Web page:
Sunday, June 24, 2012

wild birds come near and go wild

post #91
      I am not a bird photographer.  I have neither the pricey photo equipment required nor the leisure time that I imagine I'd need to figure out where the birds are going to be and then to go there and set up and wait until they get close enough to get those wonderful sharp photos that many people take. 
      However, I am NOT going to pass up the opportunity to take photos of birds who choose to share my living space around the house!  These last few months I have seen more fledglings than ever, and the season is not over yet.  Today and next week I am going to share some "What's-Happening-Nows" around here, before tackling the end of the alphabet.

day lilies, to match the cardinal's beak.  These grow on our driveway, but they were mowed down this week anyway by the road crew!

 some orange feet on these mourning doves, whom I suspect of being a fledgling pair.

       Behind the maple tree the doves are in is a weeping willow tree, with a history -- it came as a switch when our neighbor long ago went on horseback to visit his future wife.  The switch grew at his house into a large willow tree near the road.  It was eventually destroyed, but we brought a switch from it to our house.  Here is my favorite photo from last week, of the willow tree looking healthy despite having almost been done in by an ice storm several years ago:

a goldfinch enjoying that nearby maple tree

    Then two photos from a walk in the woods ten days ago, one looking down, the other  looking ahead:

     Finally, the moon, looking to me like both a tear and a tear in the sky: 

     We did have something happen this week that I am NOT showing a photo of, which was the unusual occurrence of a country version of slaughterhouse five.  One night a raccoon killed 5 of our chickens, in their shut up hen house!  Two nights ago we caught the meany in a trap.  All things considered, a big healthy dose of reality.  But not fun.  Many, many thanks to Jonathan and to Junie for their help.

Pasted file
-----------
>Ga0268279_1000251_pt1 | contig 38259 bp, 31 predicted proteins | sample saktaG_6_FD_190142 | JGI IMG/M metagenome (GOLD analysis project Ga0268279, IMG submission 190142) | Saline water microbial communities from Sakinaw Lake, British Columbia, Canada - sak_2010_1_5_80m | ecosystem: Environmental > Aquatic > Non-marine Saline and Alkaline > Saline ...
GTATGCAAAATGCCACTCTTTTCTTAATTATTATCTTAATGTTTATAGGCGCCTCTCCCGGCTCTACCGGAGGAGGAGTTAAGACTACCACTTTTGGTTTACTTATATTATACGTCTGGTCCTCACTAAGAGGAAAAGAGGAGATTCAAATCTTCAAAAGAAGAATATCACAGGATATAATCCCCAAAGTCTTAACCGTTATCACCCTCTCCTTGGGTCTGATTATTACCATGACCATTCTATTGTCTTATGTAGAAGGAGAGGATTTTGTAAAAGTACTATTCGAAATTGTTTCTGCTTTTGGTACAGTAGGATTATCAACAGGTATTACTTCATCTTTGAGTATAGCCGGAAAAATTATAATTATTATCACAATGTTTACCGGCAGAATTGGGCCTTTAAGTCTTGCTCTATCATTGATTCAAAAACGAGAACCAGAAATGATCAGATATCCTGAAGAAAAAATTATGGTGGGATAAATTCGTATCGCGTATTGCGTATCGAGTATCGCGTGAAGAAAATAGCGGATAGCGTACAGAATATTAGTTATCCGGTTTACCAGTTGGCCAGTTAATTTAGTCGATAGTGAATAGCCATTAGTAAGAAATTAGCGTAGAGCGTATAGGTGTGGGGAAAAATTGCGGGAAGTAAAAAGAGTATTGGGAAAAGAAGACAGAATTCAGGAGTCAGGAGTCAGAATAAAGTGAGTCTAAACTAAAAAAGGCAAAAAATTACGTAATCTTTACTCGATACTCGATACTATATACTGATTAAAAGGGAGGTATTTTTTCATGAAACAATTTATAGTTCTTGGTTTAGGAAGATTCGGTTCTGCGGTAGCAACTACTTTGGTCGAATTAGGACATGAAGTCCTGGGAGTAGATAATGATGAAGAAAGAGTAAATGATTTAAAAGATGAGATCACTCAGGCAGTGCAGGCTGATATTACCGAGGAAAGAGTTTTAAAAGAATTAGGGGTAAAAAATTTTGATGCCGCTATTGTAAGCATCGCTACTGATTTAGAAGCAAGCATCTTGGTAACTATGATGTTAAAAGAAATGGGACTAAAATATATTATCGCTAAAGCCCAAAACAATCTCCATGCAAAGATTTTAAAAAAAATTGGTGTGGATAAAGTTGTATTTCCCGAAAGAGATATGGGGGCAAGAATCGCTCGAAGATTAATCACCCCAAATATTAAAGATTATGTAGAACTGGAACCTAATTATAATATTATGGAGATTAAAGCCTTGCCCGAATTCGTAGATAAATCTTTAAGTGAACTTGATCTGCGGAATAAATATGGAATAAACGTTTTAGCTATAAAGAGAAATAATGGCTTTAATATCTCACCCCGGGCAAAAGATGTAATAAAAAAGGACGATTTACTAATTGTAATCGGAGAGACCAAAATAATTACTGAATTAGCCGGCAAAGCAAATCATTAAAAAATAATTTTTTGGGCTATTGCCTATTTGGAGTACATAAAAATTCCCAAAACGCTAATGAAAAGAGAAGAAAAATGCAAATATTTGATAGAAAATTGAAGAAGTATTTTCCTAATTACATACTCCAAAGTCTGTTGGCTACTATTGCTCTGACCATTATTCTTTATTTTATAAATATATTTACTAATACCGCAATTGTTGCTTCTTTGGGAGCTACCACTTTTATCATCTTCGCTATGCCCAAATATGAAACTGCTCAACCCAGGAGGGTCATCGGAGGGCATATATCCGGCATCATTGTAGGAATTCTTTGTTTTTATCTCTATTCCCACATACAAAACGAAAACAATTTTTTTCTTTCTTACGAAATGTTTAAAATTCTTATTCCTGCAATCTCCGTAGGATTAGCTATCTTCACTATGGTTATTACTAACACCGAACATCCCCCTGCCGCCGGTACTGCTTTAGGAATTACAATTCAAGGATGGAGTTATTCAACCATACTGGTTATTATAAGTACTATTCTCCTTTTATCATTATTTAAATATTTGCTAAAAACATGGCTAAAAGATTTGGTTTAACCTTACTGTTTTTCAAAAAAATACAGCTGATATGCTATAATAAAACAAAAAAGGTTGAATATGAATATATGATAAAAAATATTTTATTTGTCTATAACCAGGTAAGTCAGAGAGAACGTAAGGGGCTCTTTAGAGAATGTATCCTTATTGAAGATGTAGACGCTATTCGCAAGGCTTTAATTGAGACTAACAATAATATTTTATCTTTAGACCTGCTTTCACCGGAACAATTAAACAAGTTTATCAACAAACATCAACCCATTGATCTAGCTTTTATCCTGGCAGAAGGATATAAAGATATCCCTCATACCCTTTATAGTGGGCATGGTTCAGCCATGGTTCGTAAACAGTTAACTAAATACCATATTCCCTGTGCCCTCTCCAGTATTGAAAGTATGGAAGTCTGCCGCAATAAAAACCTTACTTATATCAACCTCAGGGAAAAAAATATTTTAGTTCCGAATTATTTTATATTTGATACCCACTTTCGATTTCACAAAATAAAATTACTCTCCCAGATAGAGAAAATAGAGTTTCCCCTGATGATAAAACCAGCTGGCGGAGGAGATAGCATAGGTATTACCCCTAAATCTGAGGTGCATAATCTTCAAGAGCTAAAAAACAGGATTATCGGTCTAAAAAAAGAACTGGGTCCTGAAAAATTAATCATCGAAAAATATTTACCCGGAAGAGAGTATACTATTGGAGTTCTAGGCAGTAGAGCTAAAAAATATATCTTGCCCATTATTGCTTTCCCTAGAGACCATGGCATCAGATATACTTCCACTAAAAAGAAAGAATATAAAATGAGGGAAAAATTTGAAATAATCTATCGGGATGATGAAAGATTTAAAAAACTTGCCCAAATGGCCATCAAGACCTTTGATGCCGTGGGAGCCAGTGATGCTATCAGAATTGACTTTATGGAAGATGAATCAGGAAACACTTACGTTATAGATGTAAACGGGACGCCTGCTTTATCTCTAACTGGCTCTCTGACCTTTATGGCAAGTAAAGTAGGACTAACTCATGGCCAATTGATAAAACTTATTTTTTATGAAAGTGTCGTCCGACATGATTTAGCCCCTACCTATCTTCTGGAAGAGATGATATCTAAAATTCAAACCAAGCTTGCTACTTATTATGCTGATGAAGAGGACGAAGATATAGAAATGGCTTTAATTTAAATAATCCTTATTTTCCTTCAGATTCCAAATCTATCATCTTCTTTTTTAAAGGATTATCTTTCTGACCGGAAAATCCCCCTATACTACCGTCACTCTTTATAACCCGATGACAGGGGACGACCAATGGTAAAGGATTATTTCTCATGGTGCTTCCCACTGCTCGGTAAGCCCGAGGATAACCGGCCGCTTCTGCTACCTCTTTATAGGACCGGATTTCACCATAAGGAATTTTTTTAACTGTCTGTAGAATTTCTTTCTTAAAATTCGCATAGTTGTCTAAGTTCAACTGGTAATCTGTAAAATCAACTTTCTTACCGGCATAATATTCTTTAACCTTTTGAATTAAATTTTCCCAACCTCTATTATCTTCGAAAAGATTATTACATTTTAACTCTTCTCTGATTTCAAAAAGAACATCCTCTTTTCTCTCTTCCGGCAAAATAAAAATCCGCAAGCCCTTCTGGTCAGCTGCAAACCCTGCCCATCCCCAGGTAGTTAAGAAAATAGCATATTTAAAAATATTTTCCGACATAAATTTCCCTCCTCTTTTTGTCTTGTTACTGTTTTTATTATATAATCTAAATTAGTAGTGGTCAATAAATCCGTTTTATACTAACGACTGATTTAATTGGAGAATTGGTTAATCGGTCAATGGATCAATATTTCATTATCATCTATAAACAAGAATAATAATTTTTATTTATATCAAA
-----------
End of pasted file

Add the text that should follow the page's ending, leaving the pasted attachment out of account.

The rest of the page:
Next week, the other half of this set of photos, and some thoughts about taking time to look carefully.

Sunday, June 17, 2012

Today -- only T!

post #90
   For some reason I have too many Ts to include any additional letters today.  Plus we are supposed to have thunderstorms this afternoon, which means I might have to be disconnected from the internet.  A reality of country living.  Anyway, here goes:

T   t     --      tufted titmouse        toad        tobacco          tools         tracks         tractor                trucks          trees          turtle            trillium          turkeys 

tufted titmouse family, last week!

Fowlers toad

tobacco plants (being plowed by a team of mules!)

tools in the tool shed

a deer track

tracks in the snow
a tractor and two trucks, putting up hay rounds

a beech tree trunk

an eastern box turtle

baby box turtle


a turkey who came to visit us

turkeys  (a rafter of turkeys or a gang of turkeys)

    Thanks for taking the time to share this effort with me.  It is fun, for me, to look at my photos and our place from this different perspective.  When the tufted titmouse fledgling showed up outside the kitchen window last week, I knew that doing the T page was going to be a TREAT!


Sunday, June 10, 2012

Q, R, S -- for the alphabet book draft